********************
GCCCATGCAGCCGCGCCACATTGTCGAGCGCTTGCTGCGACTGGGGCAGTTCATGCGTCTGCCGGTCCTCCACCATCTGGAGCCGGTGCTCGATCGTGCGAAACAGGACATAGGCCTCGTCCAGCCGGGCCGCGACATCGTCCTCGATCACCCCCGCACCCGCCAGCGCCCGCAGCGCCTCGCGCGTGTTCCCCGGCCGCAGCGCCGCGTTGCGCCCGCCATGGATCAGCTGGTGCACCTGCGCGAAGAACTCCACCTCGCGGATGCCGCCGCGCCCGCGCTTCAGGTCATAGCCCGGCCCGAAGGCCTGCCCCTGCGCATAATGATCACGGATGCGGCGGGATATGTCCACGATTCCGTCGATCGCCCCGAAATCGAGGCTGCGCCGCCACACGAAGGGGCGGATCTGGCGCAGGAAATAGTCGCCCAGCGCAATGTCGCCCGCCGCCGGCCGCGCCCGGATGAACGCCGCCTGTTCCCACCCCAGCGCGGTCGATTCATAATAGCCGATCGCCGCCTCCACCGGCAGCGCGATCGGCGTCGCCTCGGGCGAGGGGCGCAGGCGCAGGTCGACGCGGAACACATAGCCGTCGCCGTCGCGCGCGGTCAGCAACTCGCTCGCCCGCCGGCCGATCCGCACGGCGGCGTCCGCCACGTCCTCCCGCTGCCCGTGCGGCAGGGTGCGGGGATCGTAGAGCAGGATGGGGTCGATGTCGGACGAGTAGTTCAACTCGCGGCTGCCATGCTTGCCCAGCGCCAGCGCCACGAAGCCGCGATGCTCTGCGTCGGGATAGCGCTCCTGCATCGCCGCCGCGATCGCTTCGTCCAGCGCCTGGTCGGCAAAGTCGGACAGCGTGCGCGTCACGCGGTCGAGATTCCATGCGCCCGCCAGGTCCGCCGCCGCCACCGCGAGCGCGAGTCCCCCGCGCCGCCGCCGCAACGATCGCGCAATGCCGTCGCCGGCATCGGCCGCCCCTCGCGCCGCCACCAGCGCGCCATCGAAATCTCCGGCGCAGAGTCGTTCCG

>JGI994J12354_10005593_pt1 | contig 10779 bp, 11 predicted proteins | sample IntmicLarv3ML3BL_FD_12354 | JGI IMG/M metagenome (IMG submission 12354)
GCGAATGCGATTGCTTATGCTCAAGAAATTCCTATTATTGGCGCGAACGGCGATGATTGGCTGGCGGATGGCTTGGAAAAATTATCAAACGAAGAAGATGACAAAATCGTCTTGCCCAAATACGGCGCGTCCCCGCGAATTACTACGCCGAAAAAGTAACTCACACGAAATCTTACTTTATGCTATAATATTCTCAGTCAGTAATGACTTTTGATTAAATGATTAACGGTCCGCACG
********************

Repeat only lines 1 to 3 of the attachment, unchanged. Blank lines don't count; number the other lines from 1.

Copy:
GCCCATGCAGCCGCGCCACATTGTCGAGCGCTTGCTGCGACTGGGGCAGTTCATGCGTCTGCCGGTCCTCCACCATCTGGAGCCGGTGCTCGATCGTGCGAAACAGGACATAGGCCTCGTCCAGCCGGGCCGCGACATCGTCCTCGATCACCCCCGCACCCGCCAGCGCCCGCAGCGCCTCGCGCGTGTTCCCCGGCCGCAGCGCCGCGTTGCGCCCGCCATGGATCAGCTGGTGCACCTGCGCGAAGAACTCCACCTCGCGGATGCCGCCGCGCCCGCGCTTCAGGTCATAGCCCGGCCCGAAGGCCTGCCCCTGCGCATAATGATCACGGATGCGGCGGGATATGTCCACGATTCCGTCGATCGCCCCGAAATCGAGGCTGCGCCGCCACACGAAGGGGCGGATCTGGCGCAGGAAATAGTCGCCCAGCGCAATGTCGCCCGCCGCCGGCCGCGCCCGGATGAACGCCGCCTGTTCCCACCCCAGCGCGGTCGATTCATAATAGCCGATCGCCGCCTCCACCGGCAGCGCGATCGGCGTCGCCTCGGGCGAGGGGCGCAGGCGCAGGTCGACGCGGAACACATAGCCGTCGCCGTCGCGCGCGGTCAGCAACTCGCTCGCCCGCCGGCCGATCCGCACGGCGGCGTCCGCCACGTCCTCCCGCTGCCCGTGCGGCAGGGTGCGGGGATCGTAGAGCAGGATGGGGTCGATGTCGGACGAGTAGTTCAACTCGCGGCTGCCATGCTTGCCCAGCGCCAGCGCCACGAAGCCGCGATGCTCTGCGTCGGGATAGCGCTCCTGCATCGCCGCCGCGATCGCTTCGTCCAGCGCCTGGTCGGCAAAGTCGGACAGCGTGCGCGTCACGCGGTCGAGATTCCATGCGCCCGCCAGGTCCGCCGCCGCCACCGCGAGCGCGAGTCCCCCGCGCCGCCGCCGCAACGATCGCGCAATGCCGTCGCCGGCATCGGCCGCCCCTCGCGCCGCCACCAGCGCGCCATCGAAATCTCCGGCGCAGAGTCGTTCCG

>JGI994J12354_10005593_pt1 | contig 10779 bp, 11 predicted proteins | sample IntmicLarv3ML3BL_FD_12354 | JGI IMG/M metagenome (IMG submission 12354)
GCGAATGCGATTGCTTATGCTCAAGAAATTCCTATTATTGGCGCGAACGGCGATGATTGGCTGGCGGATGGCTTGGAAAAATTATCAAACGAAGAAGATGACAAAATCGTCTTGCCCAAATACGGCGCGTCCCCGCGAATTACTACGCCGAAAAAGTAACTCACACGAAATCTTACTTTATGCTATAATATTCTCAGTCAGTAATGACTTTTGATTAAATGATTAACGGTCCGCACG